Im open for any advice, constructive critisism, or just blast away, I will never give up on a project once I start it and make my first cuts.
    Last edited by allen levine; 03-24-2009 at 09:40 PM.

  4. #4
    Join Date
    Nov 2006
    Odessa, Tx
    Hey Allen, even though you had some "Fopahs's" today, I don't think you did too bad, especially since it's your first chair (of this type). At least YOUR's LOOKS like a chair is supposed to look, (NOT like the first chair "I" tried to build).

    One thing that helps me, is that especially when template routing narrow pieces, I try to do them on the router table which eliminates the "Tipping Router" problem. When I DO have to do template routing using a hand held router, I find that if I take another piece of wood the same thickness as the piece I'm going to route plus the thickness of the template, and lay it on the table parallel to the piece I'm going to rout with a space between the two pieces about twice the diameter of the router bit, it keeps the router dead flat with no chance of the router tipping and letting the bit dig into the work piece.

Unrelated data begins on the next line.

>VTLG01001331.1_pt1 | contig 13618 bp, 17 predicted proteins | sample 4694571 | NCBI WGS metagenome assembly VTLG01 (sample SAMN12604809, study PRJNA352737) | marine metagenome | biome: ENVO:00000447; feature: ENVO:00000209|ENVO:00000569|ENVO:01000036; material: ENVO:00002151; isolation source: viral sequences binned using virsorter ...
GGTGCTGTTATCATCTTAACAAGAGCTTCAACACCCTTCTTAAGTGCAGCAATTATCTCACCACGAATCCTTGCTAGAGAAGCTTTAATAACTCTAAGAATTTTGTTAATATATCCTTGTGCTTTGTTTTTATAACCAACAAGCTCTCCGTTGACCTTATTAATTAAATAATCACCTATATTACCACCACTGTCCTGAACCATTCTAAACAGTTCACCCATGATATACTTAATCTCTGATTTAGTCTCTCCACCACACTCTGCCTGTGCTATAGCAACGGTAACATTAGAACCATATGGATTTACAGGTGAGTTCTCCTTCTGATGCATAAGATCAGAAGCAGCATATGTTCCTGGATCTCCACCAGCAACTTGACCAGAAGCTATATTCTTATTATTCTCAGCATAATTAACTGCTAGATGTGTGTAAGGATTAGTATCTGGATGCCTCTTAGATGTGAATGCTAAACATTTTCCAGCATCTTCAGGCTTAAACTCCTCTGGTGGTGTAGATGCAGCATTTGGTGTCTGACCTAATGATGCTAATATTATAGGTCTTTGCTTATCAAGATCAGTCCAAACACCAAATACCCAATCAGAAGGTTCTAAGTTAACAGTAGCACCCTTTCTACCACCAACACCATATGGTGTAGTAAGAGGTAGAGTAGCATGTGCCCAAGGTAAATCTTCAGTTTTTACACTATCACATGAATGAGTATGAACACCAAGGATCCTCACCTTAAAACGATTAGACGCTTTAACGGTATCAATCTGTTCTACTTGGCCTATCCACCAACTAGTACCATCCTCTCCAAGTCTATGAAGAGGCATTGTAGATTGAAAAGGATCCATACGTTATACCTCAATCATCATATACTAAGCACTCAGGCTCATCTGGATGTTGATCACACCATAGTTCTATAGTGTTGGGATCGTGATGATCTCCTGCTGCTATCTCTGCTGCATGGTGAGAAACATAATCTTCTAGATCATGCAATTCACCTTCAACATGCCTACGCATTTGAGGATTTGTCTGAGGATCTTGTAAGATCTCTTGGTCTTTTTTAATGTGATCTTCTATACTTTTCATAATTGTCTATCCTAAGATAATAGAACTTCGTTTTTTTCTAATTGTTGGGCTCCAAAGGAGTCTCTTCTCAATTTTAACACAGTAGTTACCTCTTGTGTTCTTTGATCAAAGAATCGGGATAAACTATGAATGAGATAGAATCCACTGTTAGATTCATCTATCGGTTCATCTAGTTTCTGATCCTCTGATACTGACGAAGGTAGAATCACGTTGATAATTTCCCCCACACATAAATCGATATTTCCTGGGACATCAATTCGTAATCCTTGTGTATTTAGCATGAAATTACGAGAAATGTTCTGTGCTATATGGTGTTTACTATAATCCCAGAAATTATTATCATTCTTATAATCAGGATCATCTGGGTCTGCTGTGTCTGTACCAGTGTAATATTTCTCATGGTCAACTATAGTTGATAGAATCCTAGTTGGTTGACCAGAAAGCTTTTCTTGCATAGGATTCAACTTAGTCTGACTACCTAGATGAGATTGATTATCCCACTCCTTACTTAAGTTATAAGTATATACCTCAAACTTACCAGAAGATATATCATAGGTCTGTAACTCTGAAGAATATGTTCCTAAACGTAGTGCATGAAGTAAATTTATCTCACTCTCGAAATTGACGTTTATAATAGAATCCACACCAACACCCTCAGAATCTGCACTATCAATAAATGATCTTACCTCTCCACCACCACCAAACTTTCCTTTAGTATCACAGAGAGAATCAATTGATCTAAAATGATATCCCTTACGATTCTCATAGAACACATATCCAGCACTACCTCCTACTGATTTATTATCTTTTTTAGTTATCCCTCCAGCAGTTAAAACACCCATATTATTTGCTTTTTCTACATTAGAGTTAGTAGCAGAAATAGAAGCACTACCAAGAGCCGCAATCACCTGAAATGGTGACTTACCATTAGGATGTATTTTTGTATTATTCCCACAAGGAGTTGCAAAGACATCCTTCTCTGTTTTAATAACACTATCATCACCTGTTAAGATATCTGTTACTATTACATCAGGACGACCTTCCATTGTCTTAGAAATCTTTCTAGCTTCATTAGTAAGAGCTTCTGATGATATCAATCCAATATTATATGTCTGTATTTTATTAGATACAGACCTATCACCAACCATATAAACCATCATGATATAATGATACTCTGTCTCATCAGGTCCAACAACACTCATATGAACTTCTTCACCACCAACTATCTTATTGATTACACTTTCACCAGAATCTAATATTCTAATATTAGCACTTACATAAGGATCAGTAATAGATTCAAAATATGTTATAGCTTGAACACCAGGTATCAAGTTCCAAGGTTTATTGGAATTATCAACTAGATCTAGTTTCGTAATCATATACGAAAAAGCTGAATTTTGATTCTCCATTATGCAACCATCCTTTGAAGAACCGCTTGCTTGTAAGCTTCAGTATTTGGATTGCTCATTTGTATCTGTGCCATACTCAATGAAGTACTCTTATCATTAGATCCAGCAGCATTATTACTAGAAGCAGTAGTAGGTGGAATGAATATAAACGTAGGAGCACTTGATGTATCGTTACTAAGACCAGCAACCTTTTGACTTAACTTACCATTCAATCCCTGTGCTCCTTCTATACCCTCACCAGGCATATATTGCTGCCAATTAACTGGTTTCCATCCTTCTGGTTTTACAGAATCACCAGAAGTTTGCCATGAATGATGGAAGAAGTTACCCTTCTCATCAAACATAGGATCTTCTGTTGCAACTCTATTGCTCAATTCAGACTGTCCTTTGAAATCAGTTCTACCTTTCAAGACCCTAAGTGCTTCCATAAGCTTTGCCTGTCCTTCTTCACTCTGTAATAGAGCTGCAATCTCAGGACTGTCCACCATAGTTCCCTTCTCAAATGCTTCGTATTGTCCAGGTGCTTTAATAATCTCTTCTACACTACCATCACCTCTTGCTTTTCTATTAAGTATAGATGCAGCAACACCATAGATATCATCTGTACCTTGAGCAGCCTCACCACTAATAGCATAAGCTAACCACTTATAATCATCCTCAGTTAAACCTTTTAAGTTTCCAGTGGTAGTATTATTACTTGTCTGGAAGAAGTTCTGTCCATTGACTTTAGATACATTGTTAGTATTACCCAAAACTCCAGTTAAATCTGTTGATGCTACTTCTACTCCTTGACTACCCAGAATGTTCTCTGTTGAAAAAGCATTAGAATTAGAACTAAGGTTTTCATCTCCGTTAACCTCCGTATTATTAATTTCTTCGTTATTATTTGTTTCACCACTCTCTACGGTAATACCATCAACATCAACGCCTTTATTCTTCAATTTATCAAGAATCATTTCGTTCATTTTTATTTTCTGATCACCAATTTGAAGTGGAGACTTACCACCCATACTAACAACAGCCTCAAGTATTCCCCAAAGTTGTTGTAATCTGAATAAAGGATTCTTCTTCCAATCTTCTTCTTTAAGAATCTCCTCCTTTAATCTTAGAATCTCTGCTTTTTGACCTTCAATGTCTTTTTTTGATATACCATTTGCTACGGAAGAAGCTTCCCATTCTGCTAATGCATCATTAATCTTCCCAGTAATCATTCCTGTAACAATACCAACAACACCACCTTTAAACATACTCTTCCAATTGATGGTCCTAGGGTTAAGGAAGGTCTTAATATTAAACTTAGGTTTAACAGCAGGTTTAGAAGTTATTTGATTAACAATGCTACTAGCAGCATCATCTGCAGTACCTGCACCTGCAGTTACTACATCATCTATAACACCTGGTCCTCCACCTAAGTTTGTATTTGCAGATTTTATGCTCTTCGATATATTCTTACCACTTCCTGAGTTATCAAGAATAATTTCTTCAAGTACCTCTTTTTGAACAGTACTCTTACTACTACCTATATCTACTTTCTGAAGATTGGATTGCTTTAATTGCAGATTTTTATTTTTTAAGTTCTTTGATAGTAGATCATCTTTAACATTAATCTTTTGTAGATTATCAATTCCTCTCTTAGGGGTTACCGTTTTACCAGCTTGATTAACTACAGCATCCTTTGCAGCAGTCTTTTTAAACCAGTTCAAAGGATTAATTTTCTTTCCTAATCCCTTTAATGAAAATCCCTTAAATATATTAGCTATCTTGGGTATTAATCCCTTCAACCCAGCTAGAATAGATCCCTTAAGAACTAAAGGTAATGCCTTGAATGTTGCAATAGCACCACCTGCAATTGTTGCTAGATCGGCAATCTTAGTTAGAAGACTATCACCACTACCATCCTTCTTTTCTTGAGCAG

I think you're doing fine, so keep on plugging at them and they WILL get easier as you go. Heck, by the time you get all six made, you're going to be a Chair Building EXPERT.

    As to the crack, I have sometimes been able to spread a crack enough to get glue in it, but I've had the best results when I thinned the glue a little bit with water just enough that it would FLOW all the way down into the crack. Others may have better solutions.

  5. #5
    Allen, even if you don't have a router table you could mount your router under a plywood top built on a 2" framework to stiffen it up. Just take the base plate off and use it for a template to drill the holes to mount your router with and your good to go.

    You have nothing to be ashamed of because we have all done what you have done one time or another when we first started out. Keep up the good work because the sample chair looks terrific in the photo.

  6. #6
    Join Date
    Mar 2008
    new york city burbs
    I was telling someone else, its foreign to me to use a router upside down, but I bought that little router table, seems solid enough, so Im going to actually secure it to my table and mount a router and give it some practice with the template and some 2x4s.

  7. #7